Panthers Draft Shows Long-Term Vision

Once again, an NFL Draft is in the books and it doesn't take too long for the "grades" to come in. Carolina often gets low marks from most pundits year in and year out for not addressing enough needs or something. These same guys say you can't grade a draft class for at least several years. Carolina Panthers GM David Gettleman has his own ideas.

Many pundits gave low grades at the time to the draft where we got both Luke Kuechly and Josh Norman, mind you.

This year, the Panthers drafted one of the top defensive tackles in the deepest draft for DTs in memory. In fact, the team probably could have wound up with a guy almost as good as Butler in the 3rd or 4th rounds. There's a glut, which doesn't bode well for running teams like Carolina, but at least the team got theirs too.

The reasons are multiple and all good ones I won't get too deeply into other than to say it's all part of a multi-season, long-term approach to general managing. With Kawann Short likely signing for somewhere north of $15 million a year and Josh Norman's departure, the financial situation is certainly balanced in favor of the front seven. Kuechly signed his deal last year and Thomas Davis will stay for a couple of years before he hangs 'em up for good. 

One could argue over the wisdom of taking three cornerbacks in the draft and the merits and deficiencies of each one individually, but I won't here. They're two big zone corners and a nickelback that seem to bee good system fits. Beyond Bene' Benwikere, who broke his leg and missed most of last season, and elder statesman Peanut Tillman (if he doesn't retire still), the team lacks starting-caliber corners with Norman gone. 

Mr. Gettleman isn't done yet, having signed more than one high-profile undrafted free agent already. The man is stocking up the secondary with good young talent that should pay big dividends by the end of the season when the playoffs come.

By finishing the draft in the seventh round with a tight end, Gettleman threw a little more than a bone at the offense, at least. Competition for the TE2 spot could oust Ed Dickson, I think. 

I keep saying you have to remember the money involved in any given draft pick, veteran free agency, and "need" positions being addressed. I think they all go into the equation while the scouting department gives Gettleman the reports on the athletic side. Ron Rivera gives him input on the need side, but DG is pretty aware of that situation first-hand. Ron gives him progress reports or however they have it worked out personally. Certainly, it can be seen that long-term financial stability and flexibility as a result are what drives many decisions any GM has to make.

Butler was either precisely Gettleman's thirtieth-rated player (unlikely), or he was the BPA that could have an impact on the team. While he's an incredible talent, the idea is that he's insurance against Star's foot and contract demands. Norman's departure signals to everyone that if you're asking too much, you'll take a hike.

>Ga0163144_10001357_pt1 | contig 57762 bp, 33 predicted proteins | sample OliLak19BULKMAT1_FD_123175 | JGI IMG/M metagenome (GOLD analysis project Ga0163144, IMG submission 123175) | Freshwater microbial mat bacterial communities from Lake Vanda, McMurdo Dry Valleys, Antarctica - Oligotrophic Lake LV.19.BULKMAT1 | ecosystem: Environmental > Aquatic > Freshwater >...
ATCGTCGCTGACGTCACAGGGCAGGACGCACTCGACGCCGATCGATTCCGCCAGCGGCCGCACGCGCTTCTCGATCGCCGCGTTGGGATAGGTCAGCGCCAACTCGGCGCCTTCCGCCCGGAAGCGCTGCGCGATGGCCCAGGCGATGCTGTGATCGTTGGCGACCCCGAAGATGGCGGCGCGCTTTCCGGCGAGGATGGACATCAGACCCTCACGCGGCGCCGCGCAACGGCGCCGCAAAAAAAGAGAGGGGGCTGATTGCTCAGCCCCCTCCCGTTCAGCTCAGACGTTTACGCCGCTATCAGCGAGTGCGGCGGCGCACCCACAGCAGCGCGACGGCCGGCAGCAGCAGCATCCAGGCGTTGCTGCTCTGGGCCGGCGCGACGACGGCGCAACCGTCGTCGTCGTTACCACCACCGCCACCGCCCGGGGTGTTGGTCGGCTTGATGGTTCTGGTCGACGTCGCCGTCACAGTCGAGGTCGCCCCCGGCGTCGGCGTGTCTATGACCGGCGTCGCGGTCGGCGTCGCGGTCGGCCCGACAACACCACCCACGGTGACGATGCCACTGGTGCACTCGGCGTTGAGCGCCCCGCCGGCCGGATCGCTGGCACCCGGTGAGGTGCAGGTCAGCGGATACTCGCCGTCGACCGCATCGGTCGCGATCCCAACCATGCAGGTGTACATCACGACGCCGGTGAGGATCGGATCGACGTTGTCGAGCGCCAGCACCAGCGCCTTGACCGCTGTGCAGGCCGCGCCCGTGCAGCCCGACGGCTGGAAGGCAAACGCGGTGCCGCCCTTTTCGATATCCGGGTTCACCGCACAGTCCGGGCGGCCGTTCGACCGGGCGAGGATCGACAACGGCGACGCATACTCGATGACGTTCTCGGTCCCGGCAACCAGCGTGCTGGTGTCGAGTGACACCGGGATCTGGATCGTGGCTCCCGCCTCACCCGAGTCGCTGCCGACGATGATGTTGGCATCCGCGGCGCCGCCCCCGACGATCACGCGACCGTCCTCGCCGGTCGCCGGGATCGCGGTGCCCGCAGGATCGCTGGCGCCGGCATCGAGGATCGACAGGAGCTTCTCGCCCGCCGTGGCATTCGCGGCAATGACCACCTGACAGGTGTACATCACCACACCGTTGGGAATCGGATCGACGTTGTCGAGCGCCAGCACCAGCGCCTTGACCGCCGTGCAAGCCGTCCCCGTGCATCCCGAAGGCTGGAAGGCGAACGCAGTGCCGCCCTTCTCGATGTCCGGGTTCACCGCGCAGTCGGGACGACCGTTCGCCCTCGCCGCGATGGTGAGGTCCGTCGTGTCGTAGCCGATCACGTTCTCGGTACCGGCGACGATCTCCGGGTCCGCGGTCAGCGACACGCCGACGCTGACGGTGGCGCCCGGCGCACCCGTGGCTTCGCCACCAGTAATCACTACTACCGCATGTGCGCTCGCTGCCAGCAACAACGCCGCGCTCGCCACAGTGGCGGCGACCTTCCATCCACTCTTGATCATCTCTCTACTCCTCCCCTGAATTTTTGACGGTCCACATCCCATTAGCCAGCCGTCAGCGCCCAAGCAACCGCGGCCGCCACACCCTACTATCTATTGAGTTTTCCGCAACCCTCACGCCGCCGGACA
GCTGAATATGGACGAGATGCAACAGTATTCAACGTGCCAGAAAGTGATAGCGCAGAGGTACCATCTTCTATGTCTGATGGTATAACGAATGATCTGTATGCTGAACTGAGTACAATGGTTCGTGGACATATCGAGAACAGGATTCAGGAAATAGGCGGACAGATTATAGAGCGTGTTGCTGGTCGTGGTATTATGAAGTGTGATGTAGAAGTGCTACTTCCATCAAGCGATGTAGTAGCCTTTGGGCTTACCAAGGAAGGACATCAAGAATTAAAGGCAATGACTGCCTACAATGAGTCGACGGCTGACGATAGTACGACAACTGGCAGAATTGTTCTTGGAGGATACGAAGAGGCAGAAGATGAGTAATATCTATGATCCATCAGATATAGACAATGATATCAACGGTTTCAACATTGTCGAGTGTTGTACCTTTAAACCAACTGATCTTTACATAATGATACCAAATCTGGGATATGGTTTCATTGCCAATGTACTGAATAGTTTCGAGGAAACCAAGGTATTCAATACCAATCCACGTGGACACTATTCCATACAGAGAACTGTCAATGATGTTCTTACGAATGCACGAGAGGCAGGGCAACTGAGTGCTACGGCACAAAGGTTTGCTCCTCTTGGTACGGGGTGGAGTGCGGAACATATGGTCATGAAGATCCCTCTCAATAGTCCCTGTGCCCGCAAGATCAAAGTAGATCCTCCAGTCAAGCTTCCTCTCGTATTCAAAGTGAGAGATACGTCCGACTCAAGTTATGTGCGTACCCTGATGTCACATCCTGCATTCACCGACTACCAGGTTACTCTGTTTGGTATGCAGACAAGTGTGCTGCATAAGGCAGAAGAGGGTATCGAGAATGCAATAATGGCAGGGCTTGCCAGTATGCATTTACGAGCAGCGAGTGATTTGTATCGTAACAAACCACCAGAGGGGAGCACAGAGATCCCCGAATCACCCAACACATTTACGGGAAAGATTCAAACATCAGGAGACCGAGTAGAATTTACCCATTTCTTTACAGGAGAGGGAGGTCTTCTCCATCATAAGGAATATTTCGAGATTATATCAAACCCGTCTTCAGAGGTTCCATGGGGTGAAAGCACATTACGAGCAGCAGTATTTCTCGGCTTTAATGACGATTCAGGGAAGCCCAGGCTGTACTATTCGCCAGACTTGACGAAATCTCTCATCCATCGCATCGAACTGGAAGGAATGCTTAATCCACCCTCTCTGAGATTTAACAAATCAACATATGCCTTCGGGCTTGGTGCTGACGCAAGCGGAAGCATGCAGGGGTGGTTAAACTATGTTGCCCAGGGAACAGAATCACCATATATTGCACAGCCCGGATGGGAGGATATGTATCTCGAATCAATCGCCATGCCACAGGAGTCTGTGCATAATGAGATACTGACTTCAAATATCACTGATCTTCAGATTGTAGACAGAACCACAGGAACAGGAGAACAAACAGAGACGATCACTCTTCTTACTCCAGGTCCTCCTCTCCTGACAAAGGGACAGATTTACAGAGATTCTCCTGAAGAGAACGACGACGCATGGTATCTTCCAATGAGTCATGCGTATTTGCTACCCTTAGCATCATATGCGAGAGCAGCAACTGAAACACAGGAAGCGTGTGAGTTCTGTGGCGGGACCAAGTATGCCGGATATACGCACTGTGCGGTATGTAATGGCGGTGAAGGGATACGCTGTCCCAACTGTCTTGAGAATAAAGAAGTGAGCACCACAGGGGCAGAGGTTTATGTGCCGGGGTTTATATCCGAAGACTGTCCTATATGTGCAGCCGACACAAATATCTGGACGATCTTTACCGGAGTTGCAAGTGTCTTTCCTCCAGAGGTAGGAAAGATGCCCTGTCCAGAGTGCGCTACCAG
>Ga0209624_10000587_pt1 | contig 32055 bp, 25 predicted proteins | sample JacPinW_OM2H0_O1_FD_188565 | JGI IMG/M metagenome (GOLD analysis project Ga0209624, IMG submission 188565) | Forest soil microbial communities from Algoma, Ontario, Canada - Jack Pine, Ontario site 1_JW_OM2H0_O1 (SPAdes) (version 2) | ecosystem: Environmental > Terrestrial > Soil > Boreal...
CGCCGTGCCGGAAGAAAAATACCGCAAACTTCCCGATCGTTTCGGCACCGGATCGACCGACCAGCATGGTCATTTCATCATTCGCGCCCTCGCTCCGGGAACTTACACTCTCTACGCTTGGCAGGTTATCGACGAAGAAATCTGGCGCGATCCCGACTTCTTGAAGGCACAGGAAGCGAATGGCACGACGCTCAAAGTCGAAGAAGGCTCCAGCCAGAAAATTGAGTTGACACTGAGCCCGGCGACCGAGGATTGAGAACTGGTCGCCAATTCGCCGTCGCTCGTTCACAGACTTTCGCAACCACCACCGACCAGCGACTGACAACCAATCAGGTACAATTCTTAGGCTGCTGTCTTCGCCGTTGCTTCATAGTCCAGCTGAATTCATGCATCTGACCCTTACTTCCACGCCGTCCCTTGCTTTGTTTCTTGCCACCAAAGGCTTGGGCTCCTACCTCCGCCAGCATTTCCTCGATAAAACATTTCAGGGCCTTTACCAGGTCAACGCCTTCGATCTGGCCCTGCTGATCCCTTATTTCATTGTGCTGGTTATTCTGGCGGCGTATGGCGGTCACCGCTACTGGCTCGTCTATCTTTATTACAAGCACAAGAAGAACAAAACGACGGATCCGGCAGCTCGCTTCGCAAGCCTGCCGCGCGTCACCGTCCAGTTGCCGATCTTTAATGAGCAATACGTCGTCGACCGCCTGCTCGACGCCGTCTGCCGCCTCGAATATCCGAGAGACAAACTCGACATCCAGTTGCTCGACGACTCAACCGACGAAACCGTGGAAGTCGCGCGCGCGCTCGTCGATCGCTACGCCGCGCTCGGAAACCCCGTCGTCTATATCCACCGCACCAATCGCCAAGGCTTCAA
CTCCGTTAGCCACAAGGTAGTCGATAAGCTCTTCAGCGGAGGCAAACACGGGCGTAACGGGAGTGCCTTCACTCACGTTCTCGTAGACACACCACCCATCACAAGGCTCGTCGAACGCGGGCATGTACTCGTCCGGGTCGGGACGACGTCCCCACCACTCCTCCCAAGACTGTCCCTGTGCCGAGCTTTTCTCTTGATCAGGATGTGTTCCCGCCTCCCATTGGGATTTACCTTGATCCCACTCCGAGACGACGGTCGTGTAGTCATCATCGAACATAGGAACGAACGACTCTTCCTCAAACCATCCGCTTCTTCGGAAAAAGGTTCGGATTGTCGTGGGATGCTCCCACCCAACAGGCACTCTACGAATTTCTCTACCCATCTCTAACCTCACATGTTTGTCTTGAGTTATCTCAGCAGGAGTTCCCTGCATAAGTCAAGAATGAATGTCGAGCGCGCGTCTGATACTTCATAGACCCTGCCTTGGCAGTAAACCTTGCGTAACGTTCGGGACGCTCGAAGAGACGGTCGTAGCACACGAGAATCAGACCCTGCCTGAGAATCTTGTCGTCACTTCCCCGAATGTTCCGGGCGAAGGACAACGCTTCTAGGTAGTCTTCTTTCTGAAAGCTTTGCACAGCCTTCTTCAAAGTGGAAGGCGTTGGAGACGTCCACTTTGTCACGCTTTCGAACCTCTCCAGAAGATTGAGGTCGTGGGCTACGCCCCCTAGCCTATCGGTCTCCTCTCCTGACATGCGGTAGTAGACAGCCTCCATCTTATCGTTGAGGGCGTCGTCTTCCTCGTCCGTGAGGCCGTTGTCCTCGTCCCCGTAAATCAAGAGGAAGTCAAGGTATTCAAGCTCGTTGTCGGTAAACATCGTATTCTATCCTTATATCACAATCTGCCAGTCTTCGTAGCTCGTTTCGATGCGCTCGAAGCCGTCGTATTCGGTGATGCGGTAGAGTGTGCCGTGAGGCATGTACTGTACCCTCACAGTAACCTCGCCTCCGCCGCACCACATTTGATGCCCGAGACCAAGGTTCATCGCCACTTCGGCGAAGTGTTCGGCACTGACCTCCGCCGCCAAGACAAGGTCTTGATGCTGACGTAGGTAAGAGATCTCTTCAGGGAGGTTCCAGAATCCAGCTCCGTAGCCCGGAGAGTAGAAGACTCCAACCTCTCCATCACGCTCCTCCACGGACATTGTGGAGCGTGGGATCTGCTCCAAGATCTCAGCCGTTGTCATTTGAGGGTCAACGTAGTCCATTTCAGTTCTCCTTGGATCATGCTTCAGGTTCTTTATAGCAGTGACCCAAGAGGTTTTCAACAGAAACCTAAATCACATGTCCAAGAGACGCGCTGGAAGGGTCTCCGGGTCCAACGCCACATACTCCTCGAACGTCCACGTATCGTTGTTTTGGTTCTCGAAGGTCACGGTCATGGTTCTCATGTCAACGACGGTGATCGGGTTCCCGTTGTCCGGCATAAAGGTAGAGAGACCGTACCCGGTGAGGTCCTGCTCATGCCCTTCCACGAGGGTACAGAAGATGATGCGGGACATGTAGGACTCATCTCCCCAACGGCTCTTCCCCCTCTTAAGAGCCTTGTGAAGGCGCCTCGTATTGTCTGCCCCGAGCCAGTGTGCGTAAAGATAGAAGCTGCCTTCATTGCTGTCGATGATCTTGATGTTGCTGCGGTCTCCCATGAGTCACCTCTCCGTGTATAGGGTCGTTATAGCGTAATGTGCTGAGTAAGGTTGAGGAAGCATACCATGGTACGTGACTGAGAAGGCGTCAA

If Star is signed, then the team has terrific depth at the position and a good balance sheet even when you account for Kawann's big looming payday. Butler plays at least four seasons under a rookie deal. Paul Soliai should help tutor the rookie.

Two new corners gives the team some much-needed help on the back end of the defense and the one thing that all three drafted guys have in common is their affinity for the football. It all plays right into what Ron and Defensive Cordinator Sean McDermott want to do.

As for the offense, a seventh-round tight end is a nice gesture, but the draft isn't the only pipeline Gettleman has. Don't forget the UFAs from this season I mentioned and all the whispers about Stephen Hill. Daryl WIlliams from last year's middle rounds should take Mike Remmers' job if he can stay healthy for his sophomore season.

With such a premium being placed on good left tackles, it appears these days that in order to acquire one, you'll either have to trade for a veteran, pay through the nose for a veteran free agent, or get lucky at #13 and have the draft's best talent, Jeremy Tunsil, fall to you. 

Either that, or mortgage a couple of drafts to move from the bottom of the first round into the top ten. DG will never go that route. Or, have a lot of money handy when an established LT hits the market out of the blue for some crazy reason. DG's prepared for the latter with a healthy $20 million or so remaining cap space if Kawann signs today for around $15 million per season.

I think Gettleman's vision and strategy are pretty clear in that he's taking the long-term approach to things. The so-called "need" areas are simply areas he hasn't been able to adequately address but he's not about break the bank for a short-term solution, either. The fans and pundits play checkers with their "mock drafts" that never turn out accurate because Gettleman is playing a different game -- chess.


Follow me on Twitter @Ken_Dye